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History of the Fish Springs area
Fish Springs has served as a vital resource to man for thousands of years. The different cultures that occupied the area were:
Paleo about 11,500 to 8,000 years Before Present (BP).
Archaic about 8,000 to 2000 years BP.
Fremont about 2,000 to 800 years BP
Goshiute 800 years BP until the middle of the 20th century.
The first exploration by non-native Americans of the region occurred in 1827 when famed explorer Jedediah Smith visited the springs en route from California to central Utah.
As early pioneers crossed the deserts of the west,the routes were determined not just on the shortest and easiest to travel but often were a wandering route between life saving water sources. One of these routes went south around the Great Salt Lake desert and through Fish Springs. It became the most used central route across the United States for westward bound emigrants. It was used by a wide array of transportation including:
Jackass Mail 1854 to 1860
George Chorpenning was the first merchant to use the Overland Route for carrying freight, passengers and mail between Salt Lake City and Sacramento California. His service was nicknamed the "Jackass Mail" because he used teams of mules to pull the wagons over a route pioneered by famed Utah explorer Howard Egan.
Just establishing the route was a major endeavor involving the scratching out of a rough trail and the construction of stations every twenty miles over a distance of nearly 700 miles. The Fish Springs station was only a thatched shed but did offer weary drivers and passengers over night accommodations
Pony Express 1860 to 1861
A unique icon of American history, the Pony Express was a match of man against the elements. The solo riders came and went from the Fish Springs Pony Express station twice each day, one heading east and one heading west. The Pony Express ran for about 18 months before it's demise came with the completion of the Transcontinental Telegraph.
During it's brief existence the Pony Express provided the fastest communication between east and west enabling vital communications to California during the Civil War. It proved the shorter central route across the United States could be traveled all winter. It captured the hearts and the imagination of people all over the world. The romantic lure of the Pony Express lives on and each year hundreds of enthusiast pass through Fish Springs while retracing the Pony Express route.
Overland Stage 1859 to 1869
Many travelers passed though Fish Springs on the Central Overland Stage Route. The stage line began it's western route in St. Joseph Missouri, the western terminus of the railroads at the time. Among those who passed through Fish Springs were famous authors Mark Twain and Horace Greeley. In his account of that western trip Roughing It, Twain identified riding the stage on the rough and dusty trail through the Utah desert as "an experience calculated to undermine one's religious convictions."
The demise of this service occurred when the rail roads joined east and west with the driving of the golden spike at Promontory Point Utah. The railroad provided a much faster and comfortable way of traveling between the coasts. Remnants of the foundation of the building that served the passengers on this route can be seen directly across from the rest area.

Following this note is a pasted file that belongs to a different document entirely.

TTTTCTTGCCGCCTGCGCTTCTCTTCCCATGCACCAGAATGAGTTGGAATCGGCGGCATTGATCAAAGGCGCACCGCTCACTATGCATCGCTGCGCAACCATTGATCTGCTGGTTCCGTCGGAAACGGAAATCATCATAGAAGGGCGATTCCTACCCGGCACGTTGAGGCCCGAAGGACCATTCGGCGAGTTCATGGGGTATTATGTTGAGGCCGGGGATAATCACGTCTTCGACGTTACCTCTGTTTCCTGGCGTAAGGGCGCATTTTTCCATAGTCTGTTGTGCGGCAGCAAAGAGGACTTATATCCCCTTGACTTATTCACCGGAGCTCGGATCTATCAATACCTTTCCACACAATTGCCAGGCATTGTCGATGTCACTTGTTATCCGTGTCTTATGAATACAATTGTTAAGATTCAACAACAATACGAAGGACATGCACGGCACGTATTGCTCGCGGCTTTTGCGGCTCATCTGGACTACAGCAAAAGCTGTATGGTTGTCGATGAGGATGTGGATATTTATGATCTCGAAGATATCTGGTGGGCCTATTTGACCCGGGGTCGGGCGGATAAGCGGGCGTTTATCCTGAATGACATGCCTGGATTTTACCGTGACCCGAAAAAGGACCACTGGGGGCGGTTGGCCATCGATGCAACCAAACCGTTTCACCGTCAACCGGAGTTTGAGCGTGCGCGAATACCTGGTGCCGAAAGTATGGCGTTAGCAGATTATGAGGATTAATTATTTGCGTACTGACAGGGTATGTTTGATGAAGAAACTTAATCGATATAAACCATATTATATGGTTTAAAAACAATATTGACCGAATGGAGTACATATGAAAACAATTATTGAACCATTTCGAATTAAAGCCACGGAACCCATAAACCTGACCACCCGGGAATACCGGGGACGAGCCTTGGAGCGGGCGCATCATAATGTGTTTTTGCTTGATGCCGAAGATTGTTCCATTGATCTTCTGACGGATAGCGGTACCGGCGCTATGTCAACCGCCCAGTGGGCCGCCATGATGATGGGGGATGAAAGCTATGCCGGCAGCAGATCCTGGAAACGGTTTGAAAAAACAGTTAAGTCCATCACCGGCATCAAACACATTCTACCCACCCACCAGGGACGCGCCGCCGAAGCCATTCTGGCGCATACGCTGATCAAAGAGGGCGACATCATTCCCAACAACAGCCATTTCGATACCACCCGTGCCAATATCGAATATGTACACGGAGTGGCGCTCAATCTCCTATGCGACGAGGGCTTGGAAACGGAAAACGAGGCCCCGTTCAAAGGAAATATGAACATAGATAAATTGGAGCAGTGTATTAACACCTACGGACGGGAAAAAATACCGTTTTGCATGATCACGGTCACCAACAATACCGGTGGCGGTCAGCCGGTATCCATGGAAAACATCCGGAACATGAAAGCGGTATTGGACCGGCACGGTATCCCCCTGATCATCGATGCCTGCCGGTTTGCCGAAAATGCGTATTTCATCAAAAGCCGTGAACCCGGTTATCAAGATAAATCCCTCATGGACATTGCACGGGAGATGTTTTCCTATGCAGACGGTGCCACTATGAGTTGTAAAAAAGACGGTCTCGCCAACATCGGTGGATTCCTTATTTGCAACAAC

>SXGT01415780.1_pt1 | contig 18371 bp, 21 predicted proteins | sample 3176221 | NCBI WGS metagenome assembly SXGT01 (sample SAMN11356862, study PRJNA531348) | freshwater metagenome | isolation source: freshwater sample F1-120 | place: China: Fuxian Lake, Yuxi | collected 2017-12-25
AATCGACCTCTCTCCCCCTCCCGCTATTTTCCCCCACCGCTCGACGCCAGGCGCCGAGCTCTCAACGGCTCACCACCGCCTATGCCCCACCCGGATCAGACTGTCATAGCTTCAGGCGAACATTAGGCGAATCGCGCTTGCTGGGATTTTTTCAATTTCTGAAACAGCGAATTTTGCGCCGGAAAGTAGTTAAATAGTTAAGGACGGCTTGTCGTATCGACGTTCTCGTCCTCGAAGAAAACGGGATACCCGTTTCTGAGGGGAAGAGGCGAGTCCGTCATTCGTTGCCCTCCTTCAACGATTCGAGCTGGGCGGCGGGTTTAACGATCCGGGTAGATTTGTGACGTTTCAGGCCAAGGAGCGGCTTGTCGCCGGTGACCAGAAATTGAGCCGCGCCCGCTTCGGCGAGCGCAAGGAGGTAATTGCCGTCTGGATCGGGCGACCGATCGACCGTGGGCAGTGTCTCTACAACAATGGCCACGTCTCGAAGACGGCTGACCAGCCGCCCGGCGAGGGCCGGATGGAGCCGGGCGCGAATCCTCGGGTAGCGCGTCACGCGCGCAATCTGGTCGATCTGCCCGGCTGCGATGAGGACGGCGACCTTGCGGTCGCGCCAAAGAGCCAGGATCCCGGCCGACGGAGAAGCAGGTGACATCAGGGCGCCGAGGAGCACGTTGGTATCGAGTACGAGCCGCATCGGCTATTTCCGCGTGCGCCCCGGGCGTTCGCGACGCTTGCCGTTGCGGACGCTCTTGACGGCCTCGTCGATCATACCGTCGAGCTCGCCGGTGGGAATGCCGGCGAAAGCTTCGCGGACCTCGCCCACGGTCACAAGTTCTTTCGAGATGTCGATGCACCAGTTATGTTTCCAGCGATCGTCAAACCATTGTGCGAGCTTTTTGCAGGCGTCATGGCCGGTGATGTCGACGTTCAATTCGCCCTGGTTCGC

Fish Springs stage station - taken 1870
Constructed by the Western Union Company, the single wire telegraph ran between St. Joseph, Missouri, and Sacramento, California. The line was powered by batteries placed at intervals of 50 to 250 miles.
The telegraph line was replaced by a multi-wire system constructed along the route of the Union Pacific and Central Pacific railway lines.
One can often tell remnants of the original telegraph pole in this part of the desert as the beams were fashioned with 4 sides.They were milled in this fashion because sources for poles were so distant that more could be stacked on a load
with square sides rather than rounded. There are still a couple of salt encrusted stubs of telegraph poles visible where the county road crosses the southern end of the refuge.
Lincoln Highway 1913 to 1927
With the mass production of the automobile early in the 20th century, it was only a matter of time before motorized travelers started following their predecessors across the United States. In 1913, a group of business leaders primarily associated with the automobile industry, founded the Lincoln Highway. The route was cobbled together from existing automobile roads, stage and Pony Express routes and in some places new sections were build.
The Lincoln Highway like it's predecessors in the west desert, was forced to skirt the southern edge of the Great Salt Lake desert which brought it's route through Fish Springs.
J.J. Thomas, a hardy homesteader, operated a ranch and general store at Fish springs and he was quick to capitalize on these 4 wheeled strangers. He provided fuel, meals, lodging and for those who were so unfortunate, towing service from the seasonal muddy roads.
As automobile technology and numbers grew the Lincoln Highway was abandoned in favor of a more direct route. The new route named the Victory Highway was built across the Bonneville Salt Flats along the current alignment of Interstate 80.
Last Updated: September 28, 2011